Friday, April 11, 2008

Huge Oil Reservoir May Lie Under Northern Plains

Huge Oil Reservoir May Lie Under Northern Plains
Thursday , April 10, 2008,2933,349728,00.html

BISMARCK, N.D. — The government estimates up to 4.3 billion barrels of oil can be recovered from the Bakken shale formation in North Dakota and Montana, using current technology.
The U.S. Geological Survey calls it the largest continuous oil accumulation it has ever assessed.

An assessment by USGS in 1999 found the Alaska National Wildlife Refuge had 10.3 billion barrels of recoverable oil, said Brenda Pierce, a geologist for the agency

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The Bakken Formation encompasses some 25,000 square miles in North Dakota, Montana, Saskatchewan and Manitoba.

About two-thirds of the acreage is in western North Dakota, where the oil is trapped in a thin layer of dense rock nearly two miles beneath the surface.
Companies use pressurized fluid and sand to break pores in the rock and prop them open to recover the oil.

Donald Kessel, vice president of Houston-based Murex Petroleum Corp., said he believes the Geological Survey's assessment of how much oil can be recovered in the Bakken may be a little on the high side.
"That's a lot of zeros," Kessel said Thursday.

Kessel said his company was the first to get a producing well in the Bakken in North Dakota three years ago. The company now has about 20 producing wells.

The report released Thursday by USGS was done at the request of Sen. Byron Dorgan, D-N.D., over the past 18 months.

A study by the USGS in 1995 found 151 million barrels of oil could be recovered from the Bakken using technology at that time.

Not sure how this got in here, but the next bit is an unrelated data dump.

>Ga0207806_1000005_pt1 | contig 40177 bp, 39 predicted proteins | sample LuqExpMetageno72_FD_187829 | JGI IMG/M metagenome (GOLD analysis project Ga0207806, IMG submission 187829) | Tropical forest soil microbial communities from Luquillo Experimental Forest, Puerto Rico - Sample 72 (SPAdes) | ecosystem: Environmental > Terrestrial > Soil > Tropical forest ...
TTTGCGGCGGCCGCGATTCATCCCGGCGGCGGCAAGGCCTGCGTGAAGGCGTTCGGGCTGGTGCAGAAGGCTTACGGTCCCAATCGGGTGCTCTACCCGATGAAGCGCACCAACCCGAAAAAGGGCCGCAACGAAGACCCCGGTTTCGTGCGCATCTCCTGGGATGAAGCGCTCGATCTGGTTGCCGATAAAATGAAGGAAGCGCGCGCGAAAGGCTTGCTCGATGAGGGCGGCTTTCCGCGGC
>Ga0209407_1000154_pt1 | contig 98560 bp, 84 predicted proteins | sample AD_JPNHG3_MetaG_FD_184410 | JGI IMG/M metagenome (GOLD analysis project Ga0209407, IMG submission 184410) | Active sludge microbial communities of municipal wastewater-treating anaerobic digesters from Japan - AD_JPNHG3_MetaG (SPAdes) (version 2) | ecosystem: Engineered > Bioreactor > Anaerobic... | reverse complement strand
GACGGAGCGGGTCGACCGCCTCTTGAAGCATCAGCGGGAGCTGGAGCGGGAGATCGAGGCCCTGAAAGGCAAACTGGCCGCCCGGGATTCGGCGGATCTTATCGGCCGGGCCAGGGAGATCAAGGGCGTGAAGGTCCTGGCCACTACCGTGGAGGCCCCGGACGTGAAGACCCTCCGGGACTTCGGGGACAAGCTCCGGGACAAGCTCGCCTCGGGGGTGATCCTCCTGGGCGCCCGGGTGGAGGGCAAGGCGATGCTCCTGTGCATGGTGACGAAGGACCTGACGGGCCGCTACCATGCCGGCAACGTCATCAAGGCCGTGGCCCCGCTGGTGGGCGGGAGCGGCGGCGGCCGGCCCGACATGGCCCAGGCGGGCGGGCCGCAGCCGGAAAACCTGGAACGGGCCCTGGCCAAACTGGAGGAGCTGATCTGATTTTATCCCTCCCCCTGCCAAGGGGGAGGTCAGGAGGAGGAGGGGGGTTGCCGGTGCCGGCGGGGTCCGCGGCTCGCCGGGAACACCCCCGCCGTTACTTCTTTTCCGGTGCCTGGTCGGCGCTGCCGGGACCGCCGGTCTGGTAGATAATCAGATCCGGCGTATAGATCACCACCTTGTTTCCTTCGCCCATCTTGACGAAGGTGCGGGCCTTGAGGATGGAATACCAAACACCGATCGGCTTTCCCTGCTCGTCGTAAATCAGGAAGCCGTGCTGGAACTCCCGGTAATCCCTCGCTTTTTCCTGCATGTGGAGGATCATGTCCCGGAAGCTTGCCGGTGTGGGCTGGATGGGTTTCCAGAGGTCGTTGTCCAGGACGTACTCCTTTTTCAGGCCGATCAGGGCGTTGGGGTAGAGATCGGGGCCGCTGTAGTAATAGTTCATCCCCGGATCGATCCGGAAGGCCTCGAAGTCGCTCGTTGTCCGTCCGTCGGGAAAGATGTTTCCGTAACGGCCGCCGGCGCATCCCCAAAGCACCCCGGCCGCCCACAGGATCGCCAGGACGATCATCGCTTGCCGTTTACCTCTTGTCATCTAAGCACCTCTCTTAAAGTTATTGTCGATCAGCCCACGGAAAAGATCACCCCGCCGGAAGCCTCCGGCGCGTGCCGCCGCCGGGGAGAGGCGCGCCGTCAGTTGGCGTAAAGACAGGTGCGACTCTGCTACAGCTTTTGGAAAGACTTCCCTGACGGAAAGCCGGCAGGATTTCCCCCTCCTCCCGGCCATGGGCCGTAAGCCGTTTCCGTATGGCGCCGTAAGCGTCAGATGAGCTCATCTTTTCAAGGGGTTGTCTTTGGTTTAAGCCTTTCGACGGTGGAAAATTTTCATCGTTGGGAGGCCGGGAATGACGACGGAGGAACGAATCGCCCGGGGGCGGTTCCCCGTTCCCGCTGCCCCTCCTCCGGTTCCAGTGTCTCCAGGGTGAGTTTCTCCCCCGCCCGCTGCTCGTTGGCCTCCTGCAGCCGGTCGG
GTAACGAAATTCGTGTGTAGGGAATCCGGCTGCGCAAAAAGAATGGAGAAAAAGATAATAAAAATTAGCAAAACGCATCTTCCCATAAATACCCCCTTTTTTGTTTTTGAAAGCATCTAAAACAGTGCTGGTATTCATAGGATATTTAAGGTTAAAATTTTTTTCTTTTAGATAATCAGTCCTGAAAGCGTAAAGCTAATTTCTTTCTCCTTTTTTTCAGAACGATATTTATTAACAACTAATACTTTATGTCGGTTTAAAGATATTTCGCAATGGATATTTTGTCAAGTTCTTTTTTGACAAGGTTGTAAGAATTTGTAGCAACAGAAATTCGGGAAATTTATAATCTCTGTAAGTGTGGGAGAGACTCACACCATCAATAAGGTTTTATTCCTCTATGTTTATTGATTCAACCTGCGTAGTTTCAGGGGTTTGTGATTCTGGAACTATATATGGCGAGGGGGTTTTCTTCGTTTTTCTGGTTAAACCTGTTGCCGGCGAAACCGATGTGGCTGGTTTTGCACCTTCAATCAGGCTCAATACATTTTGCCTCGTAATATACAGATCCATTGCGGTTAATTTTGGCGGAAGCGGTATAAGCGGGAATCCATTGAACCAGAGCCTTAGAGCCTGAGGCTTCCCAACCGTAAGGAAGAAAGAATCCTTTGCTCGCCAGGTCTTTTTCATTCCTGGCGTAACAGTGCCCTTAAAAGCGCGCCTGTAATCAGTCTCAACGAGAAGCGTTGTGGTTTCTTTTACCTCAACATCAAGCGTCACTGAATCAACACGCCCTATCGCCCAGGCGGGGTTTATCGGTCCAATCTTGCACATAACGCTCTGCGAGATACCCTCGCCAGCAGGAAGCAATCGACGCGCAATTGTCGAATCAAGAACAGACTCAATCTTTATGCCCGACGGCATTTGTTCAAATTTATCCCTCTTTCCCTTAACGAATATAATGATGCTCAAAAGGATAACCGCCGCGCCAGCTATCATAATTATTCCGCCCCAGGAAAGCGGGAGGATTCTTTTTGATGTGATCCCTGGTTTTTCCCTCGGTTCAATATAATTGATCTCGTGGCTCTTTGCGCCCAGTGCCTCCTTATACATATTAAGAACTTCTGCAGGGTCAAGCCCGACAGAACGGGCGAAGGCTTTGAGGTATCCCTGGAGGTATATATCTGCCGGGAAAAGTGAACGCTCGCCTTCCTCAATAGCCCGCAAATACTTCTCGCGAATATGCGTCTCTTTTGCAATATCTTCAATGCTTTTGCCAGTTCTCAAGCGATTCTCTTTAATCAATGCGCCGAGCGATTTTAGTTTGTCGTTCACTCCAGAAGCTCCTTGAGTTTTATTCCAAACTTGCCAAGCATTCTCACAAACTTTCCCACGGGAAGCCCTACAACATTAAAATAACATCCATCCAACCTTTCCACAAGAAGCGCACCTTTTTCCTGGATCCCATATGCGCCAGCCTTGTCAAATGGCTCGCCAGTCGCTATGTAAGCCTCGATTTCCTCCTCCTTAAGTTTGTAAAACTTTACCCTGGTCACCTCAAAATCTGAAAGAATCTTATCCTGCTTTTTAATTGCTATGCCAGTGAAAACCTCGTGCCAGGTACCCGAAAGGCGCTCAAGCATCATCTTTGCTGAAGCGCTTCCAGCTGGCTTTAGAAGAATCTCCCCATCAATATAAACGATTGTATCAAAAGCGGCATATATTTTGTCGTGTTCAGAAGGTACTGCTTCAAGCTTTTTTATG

"This is great news," Dorgan said of the new report. "This is 25 times the amount of the previous assessment."

So now the report is final. So who else will start drilling? Better hope some enviro-wacko doesn't discover some kind of wildlife that "needs protecting" in the Bakken like the Caribou in A.N.W.R

Btw how many Americans have actually been to A.N.W.R or ever plan on going there, say for vacation?

In northeastern Alaska. It consists of 19,049,236 acres. There are presently no roads within or leading into the refuge, though there are settlements there.

Traditionally, Alaskan residents, trade unions, and business interests have supported drilling in the refuge, while environmental groups and many within the Democratic Party have traditionally opposed it. Among native Alaskan tribes, support is mixed.

In the 1990s and 2000s, votes about the status of the refuge occurred repeatedly in the U.S. House of Representatives and Senate, but as of 2007 efforts to allow drilling have always been ultimately thwarted by filibusters, amendments, or vetoes.

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